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tulsa cover imageTulsa Public Schools

Tulsa, Oklahoma

Teachers in Tulsa struggled to meet their students' diverse needs and teach to new, more rigorous standards. High turnover, especially among novice teachers, and very low funding levels exacerbated these challenges.

Even in this tough context, the district increased teachers' collaborative planning time in a set of schools by at least 50 additional minutes per week and created teacher leader roles to facilitate the time. Principals say that new trainings and tools help them make better decisions for their staff and students. The Tulsa Public Schools case study shares how district and school leaders made this happen.  

"[The timeline and new tools] make a nearly impossible job accomplishable in an efficient and effective way."

-Pilot school principal

Tulsa Case Study

highline cover imageHighline Public Schools

Located outside of Seattle, Washington

In 2013, student performance in Highline Public Schools was improving, but achievement gaps persisted among low-income students and students of color. The district brought stakeholders together around a strategic plan that shifted the culture by enabling everyone—from central office, to principals, teachers, and support staff—to see their work as integral for achieving key goals for students.

The results: Since 2013, the graduation rate across all student groups has increased 18 percentage points, including 28 percentage points among black students and 23 points among Latinx students. And in 2018-19, 45 percent of the district's new hires were people of color. The Highline Public Schools case study shares how system leaders made this happen.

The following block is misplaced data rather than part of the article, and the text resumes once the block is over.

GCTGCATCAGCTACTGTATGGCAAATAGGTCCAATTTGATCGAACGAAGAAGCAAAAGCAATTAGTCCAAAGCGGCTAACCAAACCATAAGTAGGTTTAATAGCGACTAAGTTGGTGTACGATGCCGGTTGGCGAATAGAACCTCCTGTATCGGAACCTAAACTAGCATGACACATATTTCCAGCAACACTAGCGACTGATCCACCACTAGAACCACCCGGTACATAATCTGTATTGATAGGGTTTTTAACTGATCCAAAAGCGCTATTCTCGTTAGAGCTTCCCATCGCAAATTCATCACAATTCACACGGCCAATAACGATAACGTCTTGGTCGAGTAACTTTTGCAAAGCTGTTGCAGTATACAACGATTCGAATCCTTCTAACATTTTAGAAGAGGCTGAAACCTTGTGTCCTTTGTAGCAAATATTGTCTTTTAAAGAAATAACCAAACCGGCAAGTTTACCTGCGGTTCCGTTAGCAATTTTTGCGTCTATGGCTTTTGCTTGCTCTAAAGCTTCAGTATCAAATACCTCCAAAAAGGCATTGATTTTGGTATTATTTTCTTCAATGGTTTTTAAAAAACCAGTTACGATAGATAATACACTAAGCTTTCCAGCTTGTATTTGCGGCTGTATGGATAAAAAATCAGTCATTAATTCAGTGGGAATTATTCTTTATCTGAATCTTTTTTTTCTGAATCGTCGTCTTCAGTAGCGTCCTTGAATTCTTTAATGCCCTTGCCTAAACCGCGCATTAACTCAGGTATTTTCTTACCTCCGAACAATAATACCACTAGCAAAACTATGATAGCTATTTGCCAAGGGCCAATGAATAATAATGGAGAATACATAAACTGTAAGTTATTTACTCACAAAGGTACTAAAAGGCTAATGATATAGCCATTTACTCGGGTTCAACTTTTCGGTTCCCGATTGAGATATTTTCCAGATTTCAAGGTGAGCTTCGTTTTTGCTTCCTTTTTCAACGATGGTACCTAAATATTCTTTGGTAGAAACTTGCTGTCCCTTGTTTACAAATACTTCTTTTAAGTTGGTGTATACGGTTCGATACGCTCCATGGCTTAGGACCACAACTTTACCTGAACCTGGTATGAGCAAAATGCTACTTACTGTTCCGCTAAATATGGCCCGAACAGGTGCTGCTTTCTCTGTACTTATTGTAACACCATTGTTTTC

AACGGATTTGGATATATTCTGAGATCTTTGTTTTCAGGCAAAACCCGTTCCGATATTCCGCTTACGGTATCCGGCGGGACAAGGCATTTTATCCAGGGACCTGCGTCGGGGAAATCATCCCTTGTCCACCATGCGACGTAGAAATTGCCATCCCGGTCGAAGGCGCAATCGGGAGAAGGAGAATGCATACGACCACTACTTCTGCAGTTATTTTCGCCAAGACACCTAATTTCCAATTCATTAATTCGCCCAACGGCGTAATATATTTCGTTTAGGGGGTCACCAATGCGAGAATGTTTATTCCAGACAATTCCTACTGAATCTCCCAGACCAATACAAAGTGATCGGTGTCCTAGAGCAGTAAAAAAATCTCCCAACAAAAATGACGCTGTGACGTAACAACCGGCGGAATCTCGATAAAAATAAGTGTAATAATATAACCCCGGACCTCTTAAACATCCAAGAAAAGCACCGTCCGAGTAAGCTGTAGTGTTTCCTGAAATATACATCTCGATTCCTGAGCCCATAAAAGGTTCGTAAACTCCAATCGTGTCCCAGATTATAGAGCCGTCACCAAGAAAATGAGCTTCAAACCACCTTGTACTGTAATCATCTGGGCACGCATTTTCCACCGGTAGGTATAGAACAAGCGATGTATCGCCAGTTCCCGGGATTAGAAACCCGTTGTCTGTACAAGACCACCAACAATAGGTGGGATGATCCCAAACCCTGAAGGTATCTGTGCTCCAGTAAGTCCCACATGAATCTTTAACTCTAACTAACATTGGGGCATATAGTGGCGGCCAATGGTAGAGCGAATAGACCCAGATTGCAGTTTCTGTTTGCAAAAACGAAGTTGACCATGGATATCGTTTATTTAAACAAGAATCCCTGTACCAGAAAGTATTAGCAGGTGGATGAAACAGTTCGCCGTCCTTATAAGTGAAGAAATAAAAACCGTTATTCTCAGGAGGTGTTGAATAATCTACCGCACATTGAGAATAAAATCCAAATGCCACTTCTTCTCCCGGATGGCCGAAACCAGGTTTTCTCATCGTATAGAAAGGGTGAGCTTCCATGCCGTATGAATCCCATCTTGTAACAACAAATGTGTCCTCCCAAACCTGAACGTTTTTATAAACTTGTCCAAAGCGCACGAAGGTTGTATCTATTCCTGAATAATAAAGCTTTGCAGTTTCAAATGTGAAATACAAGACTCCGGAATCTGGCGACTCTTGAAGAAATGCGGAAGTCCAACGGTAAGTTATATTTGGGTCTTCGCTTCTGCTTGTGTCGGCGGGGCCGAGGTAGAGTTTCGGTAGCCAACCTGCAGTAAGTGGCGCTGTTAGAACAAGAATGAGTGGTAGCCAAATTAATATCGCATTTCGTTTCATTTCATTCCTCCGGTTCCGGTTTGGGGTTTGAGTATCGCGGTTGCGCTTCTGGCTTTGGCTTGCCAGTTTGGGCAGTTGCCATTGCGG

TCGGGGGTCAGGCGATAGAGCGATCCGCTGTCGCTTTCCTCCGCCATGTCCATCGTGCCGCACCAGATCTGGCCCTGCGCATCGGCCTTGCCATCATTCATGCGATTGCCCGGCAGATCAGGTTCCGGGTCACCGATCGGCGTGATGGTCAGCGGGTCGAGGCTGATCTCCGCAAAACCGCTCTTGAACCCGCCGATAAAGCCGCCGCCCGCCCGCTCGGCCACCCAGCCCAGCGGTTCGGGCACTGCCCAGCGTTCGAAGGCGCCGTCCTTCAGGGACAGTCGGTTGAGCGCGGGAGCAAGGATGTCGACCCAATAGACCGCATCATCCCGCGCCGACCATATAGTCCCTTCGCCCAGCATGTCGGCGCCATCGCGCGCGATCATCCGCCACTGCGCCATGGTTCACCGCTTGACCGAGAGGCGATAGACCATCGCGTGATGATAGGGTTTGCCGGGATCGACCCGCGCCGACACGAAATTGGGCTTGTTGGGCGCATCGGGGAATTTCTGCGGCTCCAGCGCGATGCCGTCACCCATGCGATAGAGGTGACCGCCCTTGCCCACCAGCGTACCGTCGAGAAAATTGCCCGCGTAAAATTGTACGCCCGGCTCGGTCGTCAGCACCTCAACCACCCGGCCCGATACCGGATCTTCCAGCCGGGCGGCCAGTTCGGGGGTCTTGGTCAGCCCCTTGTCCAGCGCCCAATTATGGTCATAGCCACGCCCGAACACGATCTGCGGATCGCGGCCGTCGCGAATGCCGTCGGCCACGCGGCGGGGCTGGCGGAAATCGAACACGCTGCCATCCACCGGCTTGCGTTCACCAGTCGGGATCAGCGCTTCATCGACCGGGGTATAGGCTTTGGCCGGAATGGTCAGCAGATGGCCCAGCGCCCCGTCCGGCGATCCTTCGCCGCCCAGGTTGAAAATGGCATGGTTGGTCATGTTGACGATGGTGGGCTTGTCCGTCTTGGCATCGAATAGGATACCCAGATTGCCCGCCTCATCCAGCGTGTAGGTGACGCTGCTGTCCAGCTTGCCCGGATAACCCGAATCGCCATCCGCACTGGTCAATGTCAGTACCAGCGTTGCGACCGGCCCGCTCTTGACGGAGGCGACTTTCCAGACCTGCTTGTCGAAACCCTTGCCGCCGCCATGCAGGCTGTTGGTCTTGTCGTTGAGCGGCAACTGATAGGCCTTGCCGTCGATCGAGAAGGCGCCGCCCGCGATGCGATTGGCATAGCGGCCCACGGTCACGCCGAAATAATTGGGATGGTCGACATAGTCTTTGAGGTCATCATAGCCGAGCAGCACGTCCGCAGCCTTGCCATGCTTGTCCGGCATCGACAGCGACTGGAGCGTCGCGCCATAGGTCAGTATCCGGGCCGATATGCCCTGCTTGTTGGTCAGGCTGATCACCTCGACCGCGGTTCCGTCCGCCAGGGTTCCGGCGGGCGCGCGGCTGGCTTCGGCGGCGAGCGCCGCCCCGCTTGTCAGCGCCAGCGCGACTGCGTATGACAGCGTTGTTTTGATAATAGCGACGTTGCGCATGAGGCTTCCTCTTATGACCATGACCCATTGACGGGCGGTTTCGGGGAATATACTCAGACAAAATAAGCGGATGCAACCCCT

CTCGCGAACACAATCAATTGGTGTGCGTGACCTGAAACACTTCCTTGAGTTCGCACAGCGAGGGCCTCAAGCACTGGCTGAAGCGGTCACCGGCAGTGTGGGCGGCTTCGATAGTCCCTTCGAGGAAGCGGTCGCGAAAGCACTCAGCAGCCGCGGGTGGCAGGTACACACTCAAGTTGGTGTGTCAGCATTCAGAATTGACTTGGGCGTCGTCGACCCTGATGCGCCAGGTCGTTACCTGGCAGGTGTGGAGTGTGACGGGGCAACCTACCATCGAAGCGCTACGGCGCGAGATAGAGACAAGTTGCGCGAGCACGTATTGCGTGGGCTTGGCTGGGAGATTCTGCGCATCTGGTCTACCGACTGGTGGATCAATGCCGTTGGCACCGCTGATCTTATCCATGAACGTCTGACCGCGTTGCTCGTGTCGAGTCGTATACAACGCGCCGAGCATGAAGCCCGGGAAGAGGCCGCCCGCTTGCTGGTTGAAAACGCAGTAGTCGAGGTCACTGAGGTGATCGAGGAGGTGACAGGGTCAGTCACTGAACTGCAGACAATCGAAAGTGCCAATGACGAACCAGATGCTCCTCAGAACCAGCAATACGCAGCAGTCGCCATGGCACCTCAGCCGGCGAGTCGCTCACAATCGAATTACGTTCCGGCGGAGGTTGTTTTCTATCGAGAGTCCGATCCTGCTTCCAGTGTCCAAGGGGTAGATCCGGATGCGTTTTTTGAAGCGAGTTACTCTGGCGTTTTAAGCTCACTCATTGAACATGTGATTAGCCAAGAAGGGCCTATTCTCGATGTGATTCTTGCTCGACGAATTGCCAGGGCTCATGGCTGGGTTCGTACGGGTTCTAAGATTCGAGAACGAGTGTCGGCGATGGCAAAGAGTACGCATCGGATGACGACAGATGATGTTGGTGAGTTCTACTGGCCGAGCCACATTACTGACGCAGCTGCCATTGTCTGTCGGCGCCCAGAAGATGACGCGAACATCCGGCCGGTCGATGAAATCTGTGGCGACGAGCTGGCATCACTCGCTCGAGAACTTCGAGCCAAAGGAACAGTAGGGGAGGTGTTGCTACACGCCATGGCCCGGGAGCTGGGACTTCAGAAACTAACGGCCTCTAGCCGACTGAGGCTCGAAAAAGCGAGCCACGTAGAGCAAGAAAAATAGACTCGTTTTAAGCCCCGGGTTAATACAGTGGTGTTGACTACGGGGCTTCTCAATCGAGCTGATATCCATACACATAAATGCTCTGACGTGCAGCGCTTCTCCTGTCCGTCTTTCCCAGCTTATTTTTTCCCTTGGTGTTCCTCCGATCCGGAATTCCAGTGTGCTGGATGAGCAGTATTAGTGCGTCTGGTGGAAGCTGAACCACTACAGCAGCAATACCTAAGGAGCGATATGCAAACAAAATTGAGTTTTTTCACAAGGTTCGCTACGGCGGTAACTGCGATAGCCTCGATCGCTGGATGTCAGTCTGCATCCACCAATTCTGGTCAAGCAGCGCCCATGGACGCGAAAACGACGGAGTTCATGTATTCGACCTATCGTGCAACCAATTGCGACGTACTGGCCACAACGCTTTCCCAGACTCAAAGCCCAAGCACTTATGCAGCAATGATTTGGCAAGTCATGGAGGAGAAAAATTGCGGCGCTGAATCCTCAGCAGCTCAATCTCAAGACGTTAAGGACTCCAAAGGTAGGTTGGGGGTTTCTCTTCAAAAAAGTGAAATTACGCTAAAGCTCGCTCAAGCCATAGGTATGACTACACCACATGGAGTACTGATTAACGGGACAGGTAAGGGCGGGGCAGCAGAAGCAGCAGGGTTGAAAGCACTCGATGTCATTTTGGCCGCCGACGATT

"Knowing every student by name, strength, and need is now baked into the culture of our system. One of the lessons I've learned [...] is you can have the most awesome strategies, the most awesome systems, the most awesome structures and people—but if you don't attend to shifting the culture to enable those systems, strategies, structures, and people to flourish, you will get nowhere."

-Susan Enfield, superintendent

Highline Case Study

Next week, we will send you an email to tell you about the specific ways two districts made traction against another systemic challenge that your district can probably relate to: community engagement



District leaders have told us that they are hungry for concrete examples of how to take on common challenges, such as finding time for teacher collaboration, guiding principals through budget uncertainties, and setting students up for postsecondary success. 

Our new Districts at Work series profiles eight school systems that tackled familiar challenges and are gaining traction. We also share tangible tools, templates, and more. 

Districts at Work frameworkHow did these eight districts get their initiatives to really work for students and schools? We found one common ingredient: the central office supported schools in a better way by: (1) setting a clear theory of action for how schools can succeed, (2) following through with tough resource trade-offs, and (3) redesigning processes—such as timelines, tools, and mindsets—to support schools' ability to implement the changes. These are the gears that transform strategic plans into powerful engines of student learning. 

Go to the Executive Summary